The Whitcombe Family c.1918
L> Christopher (1913-2006) Annie née Evans (1872-1962) Cyril in uniform (1897-1979) Edgar (1906-1993) Elizabeth /Betty (1895-1977) Katharine (1914-2007) Robert (1862-1922) Maurice in uniform (1900-1984) Guy (1908-1996) Philip in uniform (1893-1989)

At the time of this photo Robert Whitcombe was Archdeacon & Suffragan Bishop of Colchester.
Information on his mother and her family.

Betty Whitcombe Steer in 1900

Unattributed sketch in Charles Steer III's effects - probably by him of Kaffin c1916

Here they all are 70 years later.

… from a family history written and circulated by Christopher Whitcombe in 1993.

Their grandparents & spouses


Here is the latest up-date of our family tree. I hope you will find it interesting and that it will spur you to get in touch with other membecs of the family you don't often see or even know. There is still work that can be done on it. Anyone with a leaning to historical research would find it absorbing to try to fill in more detail where it is needed. It calls for a slow and painstaking approach hut the result would be well worth the effort. We already have a long lineage which has been proven and to ensure that the rest was correct would be very satisfying. I have included the Evans family line because we seem to have inherited some of their artistic talent.

If you study the pedigree below the most significant impression is uniformity. There are no great names, at least in that part which has been authenticated, and generations succeed each other without rising or falling much from their position in society. The family has produced a continuity of worthy citizens who thlrough their lives have served the nation in many different ways. The careers they have chosen are so often the army, the church, medicine, national or local government. Even the rest show a strong measure of service to others. It would be unfair to omit a reference to the wives who so clearly come from a similar background, encouraging this tradition and raising the next generation to keep it a live. Some wives were even heiresses and that must have helped the family fortunes!

The links before Robert Wydecombe are to some degree speculative but they may well be genuine. More research is required but this is now beyond me, so there is scope here for some enthusiatic but younger genealogist in the family to follow it up. A visit to the local reference library could be illuminating. You should be able to find out quite a lot about St. Angilbert and his son Nitard and their relationship to Charlemagne. Also about Eustace, Count de Boulogne, who was a companion of William the Conqueror and is depicted with him on the Bayeux Tapestry [see below]. He was nicknamed 'aux-grenons' on account of his great moustache. Richard Whitcombe who was born in 1794 perfected the pedigree, as far as he could, up to 1816. We had a common ancestor in the Rev. William Whitcombe of Eastham. Harold Whitcombe who updated it a hundred years later was a second cousin of mine. It was through him that my brother Phil became interested and added his own contributions. Now I have updated it to cover all of the present generation from my mother and father onwards. I have left unaltered all the earlier part which precedes them.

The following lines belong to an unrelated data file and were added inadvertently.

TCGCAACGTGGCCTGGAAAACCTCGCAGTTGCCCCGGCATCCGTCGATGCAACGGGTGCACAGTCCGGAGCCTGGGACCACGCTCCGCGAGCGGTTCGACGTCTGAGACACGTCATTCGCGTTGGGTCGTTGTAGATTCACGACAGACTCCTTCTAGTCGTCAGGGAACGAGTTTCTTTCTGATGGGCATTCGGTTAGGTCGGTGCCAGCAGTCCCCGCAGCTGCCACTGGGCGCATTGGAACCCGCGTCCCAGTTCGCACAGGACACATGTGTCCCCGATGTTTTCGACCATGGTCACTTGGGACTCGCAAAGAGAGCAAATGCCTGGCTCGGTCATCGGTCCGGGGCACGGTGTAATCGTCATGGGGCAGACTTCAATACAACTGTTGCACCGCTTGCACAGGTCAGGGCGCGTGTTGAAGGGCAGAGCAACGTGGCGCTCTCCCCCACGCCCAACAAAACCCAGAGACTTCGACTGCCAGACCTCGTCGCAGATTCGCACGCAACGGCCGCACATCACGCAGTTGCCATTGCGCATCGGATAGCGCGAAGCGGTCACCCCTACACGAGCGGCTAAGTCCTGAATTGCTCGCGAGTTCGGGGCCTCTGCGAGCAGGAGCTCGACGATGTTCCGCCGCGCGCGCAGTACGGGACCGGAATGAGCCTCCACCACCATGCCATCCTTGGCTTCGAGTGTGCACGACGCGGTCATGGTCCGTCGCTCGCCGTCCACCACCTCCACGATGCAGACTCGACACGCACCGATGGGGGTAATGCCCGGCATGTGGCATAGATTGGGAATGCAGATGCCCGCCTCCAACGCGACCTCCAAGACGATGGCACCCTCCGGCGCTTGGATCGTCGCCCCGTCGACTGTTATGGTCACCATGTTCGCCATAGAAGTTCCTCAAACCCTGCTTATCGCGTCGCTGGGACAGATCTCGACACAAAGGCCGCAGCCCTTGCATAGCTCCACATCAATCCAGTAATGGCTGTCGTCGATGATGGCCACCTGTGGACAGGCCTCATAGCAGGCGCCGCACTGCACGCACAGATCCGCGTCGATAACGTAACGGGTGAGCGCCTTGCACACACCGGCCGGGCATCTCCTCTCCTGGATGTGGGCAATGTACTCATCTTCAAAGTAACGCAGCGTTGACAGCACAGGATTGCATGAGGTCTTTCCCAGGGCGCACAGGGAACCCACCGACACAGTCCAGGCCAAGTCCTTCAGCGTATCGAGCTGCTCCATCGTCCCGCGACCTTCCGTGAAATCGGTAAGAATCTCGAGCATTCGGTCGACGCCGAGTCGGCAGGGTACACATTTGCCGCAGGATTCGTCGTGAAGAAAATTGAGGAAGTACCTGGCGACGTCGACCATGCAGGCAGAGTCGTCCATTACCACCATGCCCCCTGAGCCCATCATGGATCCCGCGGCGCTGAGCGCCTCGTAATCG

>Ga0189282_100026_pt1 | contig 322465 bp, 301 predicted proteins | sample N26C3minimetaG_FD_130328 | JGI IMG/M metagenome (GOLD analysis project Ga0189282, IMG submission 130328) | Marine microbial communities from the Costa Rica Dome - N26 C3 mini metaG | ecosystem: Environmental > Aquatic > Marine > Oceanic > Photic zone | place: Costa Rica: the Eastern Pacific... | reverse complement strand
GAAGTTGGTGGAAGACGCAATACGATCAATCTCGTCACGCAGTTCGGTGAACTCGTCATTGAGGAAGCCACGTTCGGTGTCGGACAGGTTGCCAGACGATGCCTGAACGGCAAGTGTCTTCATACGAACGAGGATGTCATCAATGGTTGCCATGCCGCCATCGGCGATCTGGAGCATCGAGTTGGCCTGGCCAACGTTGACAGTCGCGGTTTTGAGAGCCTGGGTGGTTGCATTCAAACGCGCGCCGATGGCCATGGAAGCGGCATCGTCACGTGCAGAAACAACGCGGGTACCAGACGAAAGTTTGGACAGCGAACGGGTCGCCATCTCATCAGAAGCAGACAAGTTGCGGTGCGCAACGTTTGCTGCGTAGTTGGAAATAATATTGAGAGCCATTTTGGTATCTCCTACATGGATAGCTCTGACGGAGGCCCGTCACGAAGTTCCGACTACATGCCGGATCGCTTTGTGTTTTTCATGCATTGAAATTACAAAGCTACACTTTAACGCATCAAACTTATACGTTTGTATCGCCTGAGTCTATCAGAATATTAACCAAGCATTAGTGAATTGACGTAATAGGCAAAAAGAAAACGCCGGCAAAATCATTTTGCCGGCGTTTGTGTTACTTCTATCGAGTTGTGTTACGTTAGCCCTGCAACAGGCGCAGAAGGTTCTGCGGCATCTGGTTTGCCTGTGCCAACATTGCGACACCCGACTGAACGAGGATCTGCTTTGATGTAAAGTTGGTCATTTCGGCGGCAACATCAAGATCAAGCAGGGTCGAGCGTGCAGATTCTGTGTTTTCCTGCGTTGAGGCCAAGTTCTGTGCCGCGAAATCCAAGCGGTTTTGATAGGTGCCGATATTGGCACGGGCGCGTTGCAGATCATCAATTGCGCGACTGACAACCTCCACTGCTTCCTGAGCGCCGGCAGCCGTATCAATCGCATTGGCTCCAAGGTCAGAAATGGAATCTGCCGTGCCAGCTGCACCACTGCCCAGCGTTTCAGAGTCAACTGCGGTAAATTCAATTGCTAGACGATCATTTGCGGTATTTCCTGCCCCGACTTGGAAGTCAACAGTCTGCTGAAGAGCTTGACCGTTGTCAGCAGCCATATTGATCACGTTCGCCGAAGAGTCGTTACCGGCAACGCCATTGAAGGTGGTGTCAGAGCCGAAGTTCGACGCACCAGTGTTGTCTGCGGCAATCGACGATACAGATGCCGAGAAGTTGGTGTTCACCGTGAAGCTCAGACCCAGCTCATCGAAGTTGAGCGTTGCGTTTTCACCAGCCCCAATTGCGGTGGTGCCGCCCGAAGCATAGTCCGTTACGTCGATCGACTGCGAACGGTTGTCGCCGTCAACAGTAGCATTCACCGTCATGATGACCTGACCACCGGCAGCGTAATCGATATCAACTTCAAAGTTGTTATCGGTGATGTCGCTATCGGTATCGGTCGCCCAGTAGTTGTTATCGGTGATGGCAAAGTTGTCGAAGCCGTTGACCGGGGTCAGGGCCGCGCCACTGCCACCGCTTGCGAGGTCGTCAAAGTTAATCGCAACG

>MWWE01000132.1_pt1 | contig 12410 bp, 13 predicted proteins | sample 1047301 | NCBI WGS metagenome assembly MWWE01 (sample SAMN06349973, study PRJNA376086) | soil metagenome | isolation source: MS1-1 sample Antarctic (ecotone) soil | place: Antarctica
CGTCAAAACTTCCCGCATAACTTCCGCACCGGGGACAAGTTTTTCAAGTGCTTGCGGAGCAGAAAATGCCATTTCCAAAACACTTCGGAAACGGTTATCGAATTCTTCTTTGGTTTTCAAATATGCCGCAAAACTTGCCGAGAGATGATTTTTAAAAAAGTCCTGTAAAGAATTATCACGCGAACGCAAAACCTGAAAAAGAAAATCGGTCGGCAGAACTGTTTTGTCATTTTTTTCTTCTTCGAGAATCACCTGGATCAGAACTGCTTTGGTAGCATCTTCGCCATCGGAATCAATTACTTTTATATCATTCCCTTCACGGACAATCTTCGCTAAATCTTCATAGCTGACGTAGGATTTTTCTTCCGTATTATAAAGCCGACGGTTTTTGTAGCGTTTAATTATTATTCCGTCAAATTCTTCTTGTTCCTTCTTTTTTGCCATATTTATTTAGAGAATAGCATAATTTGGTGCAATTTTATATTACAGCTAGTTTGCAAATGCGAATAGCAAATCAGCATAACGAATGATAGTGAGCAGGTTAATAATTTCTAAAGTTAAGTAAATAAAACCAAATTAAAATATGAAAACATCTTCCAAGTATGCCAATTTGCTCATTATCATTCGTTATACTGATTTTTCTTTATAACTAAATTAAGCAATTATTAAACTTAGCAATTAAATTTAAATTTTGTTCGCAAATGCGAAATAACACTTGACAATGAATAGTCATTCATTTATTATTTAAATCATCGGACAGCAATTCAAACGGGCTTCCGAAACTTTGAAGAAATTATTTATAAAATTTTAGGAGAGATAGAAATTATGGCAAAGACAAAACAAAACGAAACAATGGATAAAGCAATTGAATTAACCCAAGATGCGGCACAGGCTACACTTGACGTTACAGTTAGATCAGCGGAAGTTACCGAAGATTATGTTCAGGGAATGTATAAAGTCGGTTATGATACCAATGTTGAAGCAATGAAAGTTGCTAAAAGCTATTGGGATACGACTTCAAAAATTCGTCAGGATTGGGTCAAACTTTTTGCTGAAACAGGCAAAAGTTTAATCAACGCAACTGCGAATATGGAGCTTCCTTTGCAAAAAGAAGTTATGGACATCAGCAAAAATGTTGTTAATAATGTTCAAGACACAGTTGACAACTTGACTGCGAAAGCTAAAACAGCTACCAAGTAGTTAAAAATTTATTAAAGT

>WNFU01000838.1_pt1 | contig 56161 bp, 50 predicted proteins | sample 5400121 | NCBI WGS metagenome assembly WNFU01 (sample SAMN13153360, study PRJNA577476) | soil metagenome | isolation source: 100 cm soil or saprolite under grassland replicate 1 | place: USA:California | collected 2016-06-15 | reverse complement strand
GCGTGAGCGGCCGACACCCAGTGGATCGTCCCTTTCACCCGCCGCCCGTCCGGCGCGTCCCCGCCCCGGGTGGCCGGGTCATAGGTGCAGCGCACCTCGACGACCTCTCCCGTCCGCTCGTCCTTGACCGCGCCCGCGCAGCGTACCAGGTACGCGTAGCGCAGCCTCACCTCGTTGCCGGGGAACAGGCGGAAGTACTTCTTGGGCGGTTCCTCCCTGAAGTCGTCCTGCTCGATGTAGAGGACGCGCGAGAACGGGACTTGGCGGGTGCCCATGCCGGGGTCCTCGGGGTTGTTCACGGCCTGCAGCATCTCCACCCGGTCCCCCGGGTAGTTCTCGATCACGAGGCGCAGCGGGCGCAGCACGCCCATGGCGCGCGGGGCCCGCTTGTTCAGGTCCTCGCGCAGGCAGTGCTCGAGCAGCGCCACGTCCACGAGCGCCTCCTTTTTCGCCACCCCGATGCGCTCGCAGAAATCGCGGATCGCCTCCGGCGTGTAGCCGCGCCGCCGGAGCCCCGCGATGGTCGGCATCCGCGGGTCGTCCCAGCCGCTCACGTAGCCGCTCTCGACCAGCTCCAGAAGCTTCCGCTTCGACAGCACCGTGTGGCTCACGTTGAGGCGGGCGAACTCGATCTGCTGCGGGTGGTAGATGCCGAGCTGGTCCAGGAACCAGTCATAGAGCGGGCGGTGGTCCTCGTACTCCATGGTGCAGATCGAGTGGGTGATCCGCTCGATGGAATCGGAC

One branch emigrated to New Zealand. My sister Betty met some of them there. They were well known having founded the publishing firm of Whitcombe & Tombs which only passed out of Whitcombe hands in the 1980s. They are probably the major line of the family extant. I have a dual interest in that direction because my wife, Rosemary, is related to Samuel Marsden who founded the first permanent European settlement there. He is known as the Apostle of New Zealand. There is even a Whitcombe mountain in the South Island.

Another branch is in America though I know nothing about them. I did meet an American business man whose brother had Whitcombe as a second name. but we were unable to work out the link. I happened to have on me a photograph of Whitcombe church in Dorset which I gave to him, much to his delight; although he took it hack for his brother I heard no more. There is or was a firm of locomotive builders in the U.S. which included Whitcombe in the name; I contemplated applying for a job there as I also was building locomotives at that time! but I never did.

My grandfather's brother was Robert Henry and I think it must have been after him that my Father was named. He founded, early in the last century, a firm of solicitors in Bewdley which continued to practise there until the 1960s. Two of his sons followed him; they lived next door to each other and the house of one of them was later owned by Stanley Baldwin. They had a sister Annie who lived to be over a hundred. I never met her but Phil did. One of the family bought, c.1900, Cateshill House in Bewdley which was built in the grounds of Tickenhill Palace. In the garden is a famous sweet chestnut tree reputedly planted for Catherine de Braganza who liked to enjoy the view from that spot. It is a fine house and it recently came on the market for sale.

Last summer we visited Shropshire whence our family came. The Shrewsbury Local History Library was a mine of information. They produced an enormous leather bound volume of the family trees of noted Shropshire families. It was compiled early in the 19thC and the Whitcombes are well covered. Attingham Park at Atcham, a National Trust property, was another port of call. It was here that we found the site of our former ancestral home, Whitcombe Mansion. It was latterly called Grants Mansion after the husband of Mary Whitcombe who had inherited it. We also went to Cleobury Mortimer and made other discoveries. The church has a window in memory of my great-grandfather and a plaque to his father. We looked for a postcard of the church in a local bookshop. Not only did we find a postcard but we also found the owner was the secretary of the local history society. He told us that a previous owner of his premises had been a doctor who had died in 1848. He had a copy of the doctor's will showing legacies to various Whitcombes to whom he was related. From this will we were able to identify the house at Hollywaste where my great-grandfather lived and my grandfather was probably born.

Our daughter Sarah lives at Belbroughton near the borders of Shropshire and Worcestershire. She has been making her own discoveries. She found the Parsonage House at Eastham, near Tenbury Wells, which was built by the Reverend William Whitcombe in 1735. In the church there are memorial plaques to some of our forbears. She could not locate the Morrey, referred to in the tree, but did find Orleton Court where we believe Whitcombes lived; one became mayor of Worcester. In Bewdley she foundi the houses of the two solicitor brothers.